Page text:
Today I started off by getting the last couple of button head screws pulled off of the landing brake and replaced with countersunk stainless steel screws. Again, I’ll be pulling the landing brake off here shortly when I go to micro finish virtually the entire bottom of the airplane in prep for paint.
Besides the screw swap out on the landing brake, today was all about finalizing the shape of the belly RAM air scoop and getting it ready for glass. I need a dogleg in the RAM air scoop to bring the air from the scoop –set at an appropriate angle to the oncoming air– down into the hell hole to mate up with the air entry duct of the RAM air can on the front face of the firewall (in the hell hole). This is obvious in my previous pic from yesterday.
To be clear, I don’t know enough about airflow and fluid dynamics to know if this dogleg, bend, elbow, kink (whatever you want to call it) is a big no-no for what I’m trying to do here. I was discussing the possibility with Marco that since I had to have some curves designed into this RAM air scoop –and that they might negate the velocity-to-pressure recovery I was looking for to increase manifold pressure about 1″ via the RAM air can– I was highly considering scrapping all of it and simply putting a filter hanging off the fuel injection servo and calling it a day. This was before I even cut the bottom of the cowling to allow the RAM air can to fit in place on the firewall.
Well, luckily I had that conversation with Marco, because he noted that Ary Glantz “does this for a living” as a NASA Engineer and recommended that I discuss it with him. Great advice and that’s exactly what I did. As I mentioned before, Ary was very helpful and the bottom line is that Ary’s observations were that the speeds we travel in these birds combined with the somewhat shallow angles of the bends in my scoop, he felt that the pressure drop would be negligible. He also noted that without a lot of time and money it would be difficult to test by exactly what impact these curves would have and by how much. Ary noted that even with the bends in the RAM air scoop the positive affects would outweigh any negligible losses.
So I pressed forward. See?! I actually tried to eliminate a big mod and was talked out of doing so!! ha!
Of course my goal is to attempt to keep a constant increase in width as the scoop widens out as it progresses aft. To create this first dogleg I simply cut the straight RAM air scoop foam at an angle and then rotated the aft side 180°.
In pondering how to secure the 2 pieces together, and not wanting to mess with micro cure times, I simply used a thin layer of pour foam to act as a glue. I then mated the sides together and secured them with nails and toothpicks.
After the pour foam cured, I then cleaned off the excess foam.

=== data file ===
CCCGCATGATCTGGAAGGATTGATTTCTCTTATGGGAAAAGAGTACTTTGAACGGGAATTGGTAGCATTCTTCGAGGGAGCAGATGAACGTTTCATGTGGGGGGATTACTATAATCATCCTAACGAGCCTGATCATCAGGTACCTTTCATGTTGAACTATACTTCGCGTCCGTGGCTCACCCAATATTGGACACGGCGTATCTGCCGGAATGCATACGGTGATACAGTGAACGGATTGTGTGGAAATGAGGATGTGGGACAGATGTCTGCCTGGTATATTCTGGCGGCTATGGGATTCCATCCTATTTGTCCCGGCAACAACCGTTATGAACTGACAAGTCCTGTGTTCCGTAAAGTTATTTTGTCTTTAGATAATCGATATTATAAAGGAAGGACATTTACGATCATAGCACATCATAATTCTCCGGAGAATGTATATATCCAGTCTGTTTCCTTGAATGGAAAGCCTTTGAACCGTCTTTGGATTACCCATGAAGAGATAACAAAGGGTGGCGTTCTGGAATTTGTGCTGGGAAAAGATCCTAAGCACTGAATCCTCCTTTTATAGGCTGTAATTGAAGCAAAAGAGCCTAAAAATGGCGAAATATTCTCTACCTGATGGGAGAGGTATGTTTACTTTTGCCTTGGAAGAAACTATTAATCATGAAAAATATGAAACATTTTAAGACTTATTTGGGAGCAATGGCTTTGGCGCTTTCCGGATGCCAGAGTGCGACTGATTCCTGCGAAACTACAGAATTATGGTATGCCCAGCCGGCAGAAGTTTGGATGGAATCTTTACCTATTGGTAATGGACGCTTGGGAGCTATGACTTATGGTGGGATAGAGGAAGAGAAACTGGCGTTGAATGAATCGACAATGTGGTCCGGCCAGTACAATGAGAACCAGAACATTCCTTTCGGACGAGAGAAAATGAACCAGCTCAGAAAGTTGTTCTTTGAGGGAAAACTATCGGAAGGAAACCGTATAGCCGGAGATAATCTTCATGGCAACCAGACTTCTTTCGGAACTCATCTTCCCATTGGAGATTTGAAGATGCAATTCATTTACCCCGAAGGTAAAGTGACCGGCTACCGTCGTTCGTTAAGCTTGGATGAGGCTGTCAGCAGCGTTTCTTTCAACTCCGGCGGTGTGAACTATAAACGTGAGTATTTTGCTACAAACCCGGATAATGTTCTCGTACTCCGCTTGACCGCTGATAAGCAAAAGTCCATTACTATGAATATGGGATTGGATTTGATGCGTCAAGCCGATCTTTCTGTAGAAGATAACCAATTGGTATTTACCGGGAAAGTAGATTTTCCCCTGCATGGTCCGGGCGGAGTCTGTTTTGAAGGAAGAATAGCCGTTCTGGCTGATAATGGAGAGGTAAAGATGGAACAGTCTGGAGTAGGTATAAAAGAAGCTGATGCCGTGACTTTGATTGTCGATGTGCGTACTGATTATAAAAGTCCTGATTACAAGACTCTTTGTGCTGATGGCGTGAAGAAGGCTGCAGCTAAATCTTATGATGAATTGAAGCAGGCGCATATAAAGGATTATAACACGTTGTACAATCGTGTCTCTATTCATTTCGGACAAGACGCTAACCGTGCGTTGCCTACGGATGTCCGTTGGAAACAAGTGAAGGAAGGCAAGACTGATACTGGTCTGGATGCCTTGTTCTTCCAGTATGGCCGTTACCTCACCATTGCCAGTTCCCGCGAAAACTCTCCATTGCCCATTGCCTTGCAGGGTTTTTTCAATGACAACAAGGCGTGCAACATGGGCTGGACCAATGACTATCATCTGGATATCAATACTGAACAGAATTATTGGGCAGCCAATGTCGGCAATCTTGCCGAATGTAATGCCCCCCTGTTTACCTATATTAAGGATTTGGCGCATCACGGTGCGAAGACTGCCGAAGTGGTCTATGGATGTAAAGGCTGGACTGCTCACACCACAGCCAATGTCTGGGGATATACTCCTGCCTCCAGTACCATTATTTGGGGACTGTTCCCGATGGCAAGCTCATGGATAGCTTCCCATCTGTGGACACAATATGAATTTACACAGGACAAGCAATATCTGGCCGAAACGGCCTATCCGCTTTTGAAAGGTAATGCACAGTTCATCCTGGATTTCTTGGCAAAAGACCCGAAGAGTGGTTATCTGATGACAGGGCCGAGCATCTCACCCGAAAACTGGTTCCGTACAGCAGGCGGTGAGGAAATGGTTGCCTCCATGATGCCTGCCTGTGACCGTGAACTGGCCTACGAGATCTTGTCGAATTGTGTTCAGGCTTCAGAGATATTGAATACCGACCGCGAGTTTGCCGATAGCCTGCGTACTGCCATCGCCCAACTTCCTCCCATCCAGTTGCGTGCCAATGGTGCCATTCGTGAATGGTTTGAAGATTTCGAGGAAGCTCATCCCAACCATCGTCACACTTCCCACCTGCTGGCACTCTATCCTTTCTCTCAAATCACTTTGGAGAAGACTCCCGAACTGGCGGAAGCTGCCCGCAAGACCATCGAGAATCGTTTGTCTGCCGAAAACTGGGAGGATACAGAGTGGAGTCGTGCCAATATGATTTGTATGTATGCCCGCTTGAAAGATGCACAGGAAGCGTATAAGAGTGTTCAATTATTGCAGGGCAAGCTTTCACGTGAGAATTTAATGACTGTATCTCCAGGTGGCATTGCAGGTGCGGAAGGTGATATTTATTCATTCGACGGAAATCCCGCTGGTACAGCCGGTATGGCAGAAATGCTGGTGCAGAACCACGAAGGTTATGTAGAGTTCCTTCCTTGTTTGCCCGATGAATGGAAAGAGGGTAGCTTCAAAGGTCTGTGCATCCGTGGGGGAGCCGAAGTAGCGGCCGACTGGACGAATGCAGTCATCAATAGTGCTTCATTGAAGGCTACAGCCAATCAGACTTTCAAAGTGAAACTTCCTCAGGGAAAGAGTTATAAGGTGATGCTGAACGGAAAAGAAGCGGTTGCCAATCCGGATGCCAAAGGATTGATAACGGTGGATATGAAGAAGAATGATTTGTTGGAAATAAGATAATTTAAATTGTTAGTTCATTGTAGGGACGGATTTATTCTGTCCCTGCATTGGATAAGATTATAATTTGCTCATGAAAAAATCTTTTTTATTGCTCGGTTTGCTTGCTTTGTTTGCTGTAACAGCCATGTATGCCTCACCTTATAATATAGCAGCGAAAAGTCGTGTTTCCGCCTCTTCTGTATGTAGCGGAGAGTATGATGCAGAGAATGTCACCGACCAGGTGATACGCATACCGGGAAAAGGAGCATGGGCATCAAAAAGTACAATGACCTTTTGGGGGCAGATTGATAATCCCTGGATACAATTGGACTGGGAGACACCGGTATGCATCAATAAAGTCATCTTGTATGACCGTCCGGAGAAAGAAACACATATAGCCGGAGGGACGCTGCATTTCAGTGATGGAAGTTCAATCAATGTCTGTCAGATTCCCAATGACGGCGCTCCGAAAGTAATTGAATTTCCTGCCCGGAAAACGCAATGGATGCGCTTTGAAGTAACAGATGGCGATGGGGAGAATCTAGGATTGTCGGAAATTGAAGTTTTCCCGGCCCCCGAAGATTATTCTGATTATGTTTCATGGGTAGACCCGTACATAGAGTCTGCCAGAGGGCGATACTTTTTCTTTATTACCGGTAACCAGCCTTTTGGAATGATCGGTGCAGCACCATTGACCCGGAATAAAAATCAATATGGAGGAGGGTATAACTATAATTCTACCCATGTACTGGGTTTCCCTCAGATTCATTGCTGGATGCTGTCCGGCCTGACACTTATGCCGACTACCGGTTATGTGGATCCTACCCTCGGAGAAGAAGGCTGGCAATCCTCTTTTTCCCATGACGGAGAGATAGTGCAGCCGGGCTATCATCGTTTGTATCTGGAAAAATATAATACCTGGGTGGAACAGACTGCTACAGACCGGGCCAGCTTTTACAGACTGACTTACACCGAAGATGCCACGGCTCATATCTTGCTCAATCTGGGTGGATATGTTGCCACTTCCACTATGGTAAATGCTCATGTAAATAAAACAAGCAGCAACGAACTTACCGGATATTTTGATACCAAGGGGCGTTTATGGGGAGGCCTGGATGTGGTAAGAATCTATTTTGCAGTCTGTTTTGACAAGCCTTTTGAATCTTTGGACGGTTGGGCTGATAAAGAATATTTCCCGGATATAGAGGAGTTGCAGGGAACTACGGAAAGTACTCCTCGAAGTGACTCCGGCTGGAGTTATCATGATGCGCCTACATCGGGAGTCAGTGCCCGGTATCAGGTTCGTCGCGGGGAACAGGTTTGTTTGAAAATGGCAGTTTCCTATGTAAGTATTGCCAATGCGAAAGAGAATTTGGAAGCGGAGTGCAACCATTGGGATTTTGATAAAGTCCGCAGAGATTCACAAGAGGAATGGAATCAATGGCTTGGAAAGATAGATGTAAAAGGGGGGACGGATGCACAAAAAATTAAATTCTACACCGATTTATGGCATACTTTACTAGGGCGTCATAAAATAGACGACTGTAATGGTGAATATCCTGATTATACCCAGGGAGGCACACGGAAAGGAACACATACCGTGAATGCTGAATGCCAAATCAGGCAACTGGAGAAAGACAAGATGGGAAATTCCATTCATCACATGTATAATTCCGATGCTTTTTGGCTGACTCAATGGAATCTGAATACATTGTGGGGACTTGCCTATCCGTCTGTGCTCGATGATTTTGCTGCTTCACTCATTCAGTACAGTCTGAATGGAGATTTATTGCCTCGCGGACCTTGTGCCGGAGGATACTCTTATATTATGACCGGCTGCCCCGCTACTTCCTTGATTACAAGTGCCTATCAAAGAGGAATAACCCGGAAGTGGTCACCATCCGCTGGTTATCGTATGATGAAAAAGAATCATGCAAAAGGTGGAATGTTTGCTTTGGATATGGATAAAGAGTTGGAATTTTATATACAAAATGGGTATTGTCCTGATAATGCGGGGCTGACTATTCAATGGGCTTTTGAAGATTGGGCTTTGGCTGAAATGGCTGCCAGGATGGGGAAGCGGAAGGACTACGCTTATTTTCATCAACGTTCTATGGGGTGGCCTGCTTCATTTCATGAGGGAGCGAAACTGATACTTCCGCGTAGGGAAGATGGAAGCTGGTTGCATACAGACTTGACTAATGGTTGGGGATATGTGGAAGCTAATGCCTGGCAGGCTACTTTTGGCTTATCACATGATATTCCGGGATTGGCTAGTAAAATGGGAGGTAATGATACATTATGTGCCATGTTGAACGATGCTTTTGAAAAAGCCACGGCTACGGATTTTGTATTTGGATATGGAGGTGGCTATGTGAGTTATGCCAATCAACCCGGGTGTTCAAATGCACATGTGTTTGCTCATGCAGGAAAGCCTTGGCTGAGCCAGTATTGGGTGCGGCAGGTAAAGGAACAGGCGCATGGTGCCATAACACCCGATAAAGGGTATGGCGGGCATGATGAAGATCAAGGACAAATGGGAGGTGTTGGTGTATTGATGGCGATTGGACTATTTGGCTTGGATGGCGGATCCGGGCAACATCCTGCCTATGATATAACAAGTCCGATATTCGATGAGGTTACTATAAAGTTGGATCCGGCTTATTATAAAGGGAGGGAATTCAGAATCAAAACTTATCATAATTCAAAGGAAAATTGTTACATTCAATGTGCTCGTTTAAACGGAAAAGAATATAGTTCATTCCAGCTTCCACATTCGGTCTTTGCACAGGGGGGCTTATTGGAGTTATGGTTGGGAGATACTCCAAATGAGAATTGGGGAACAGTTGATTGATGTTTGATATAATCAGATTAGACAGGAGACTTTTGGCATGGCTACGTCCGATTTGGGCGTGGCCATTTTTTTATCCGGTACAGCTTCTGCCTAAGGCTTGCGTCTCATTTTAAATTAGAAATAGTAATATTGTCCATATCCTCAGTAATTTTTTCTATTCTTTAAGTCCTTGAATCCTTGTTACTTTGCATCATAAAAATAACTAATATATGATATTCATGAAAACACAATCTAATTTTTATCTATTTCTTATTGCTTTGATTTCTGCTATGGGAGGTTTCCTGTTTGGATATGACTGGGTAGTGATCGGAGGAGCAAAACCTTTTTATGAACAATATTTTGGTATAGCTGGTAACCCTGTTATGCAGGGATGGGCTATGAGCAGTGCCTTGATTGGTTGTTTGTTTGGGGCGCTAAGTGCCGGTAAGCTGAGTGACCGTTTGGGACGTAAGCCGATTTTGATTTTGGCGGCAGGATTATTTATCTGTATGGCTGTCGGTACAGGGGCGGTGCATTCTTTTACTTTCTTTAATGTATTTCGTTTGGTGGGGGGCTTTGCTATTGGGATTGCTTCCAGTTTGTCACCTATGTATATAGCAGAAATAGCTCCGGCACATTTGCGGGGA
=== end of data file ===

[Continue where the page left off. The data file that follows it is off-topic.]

Here’s a couple more shots of the initial dogleg in my RAM air scoop.
I then rounded the shape on the top side to eliminate the hard angled edge at the dogleg. My next step was to eliminate the negative side of that on the bottom of the dogleg, which of course meant adding in more material. Again, this is in my attempt to keep the ever-widening angle of the scoop constant as the air flows aft. Thus, whatever I shaved off the top then gets added back in on the bottom… roughly.
I poured some foam around the bottom half of the RAM air scoop dogleg junction.
And then, as carefully as possible, removed the majority of it to leave just enough to create a rounded curve –both top and bottom– of the dogleg.
I then taped up the RAM air scoop foam form with duct tape to act as a mold release when I glass it.
I then spent a good bit of time actually cutting the glass for the RAM air scoop. I had originally planned on simply using 3 plies of BID but after assessing my BID supply, and realizing that I will have to order yet even more (amazing how much you go through on these birds!) I decided –after finding a nice angled piece of UNI that covered half the scoop– to cobble together a UNI ply from scrap glass as the middle ply.
It was too late to kick off a multi-hour layup on the RAM air scoop, not even allowing for the time I would need to construct a spit much like my buddy Dave Berenholtz did when he glassed his RAM air scoop (thanks for the idea Dave!).
So I decided to narrow my scope and knock out a smaller piece of the puzzle. I cleaned out the foam and glass under the flange on the right front (left as inverted) side of the hell hole. I then prepped the foam strip with micro and created a drier micro fillet along the top corner before glassing in a 4-ply BID prepregged layup. This glass will buttress up that flange and allow me to install the LIDAR laser altimeter that is in integral part of the new gear AEX system.
I then of course peel plied the layup and left it to cure overnight.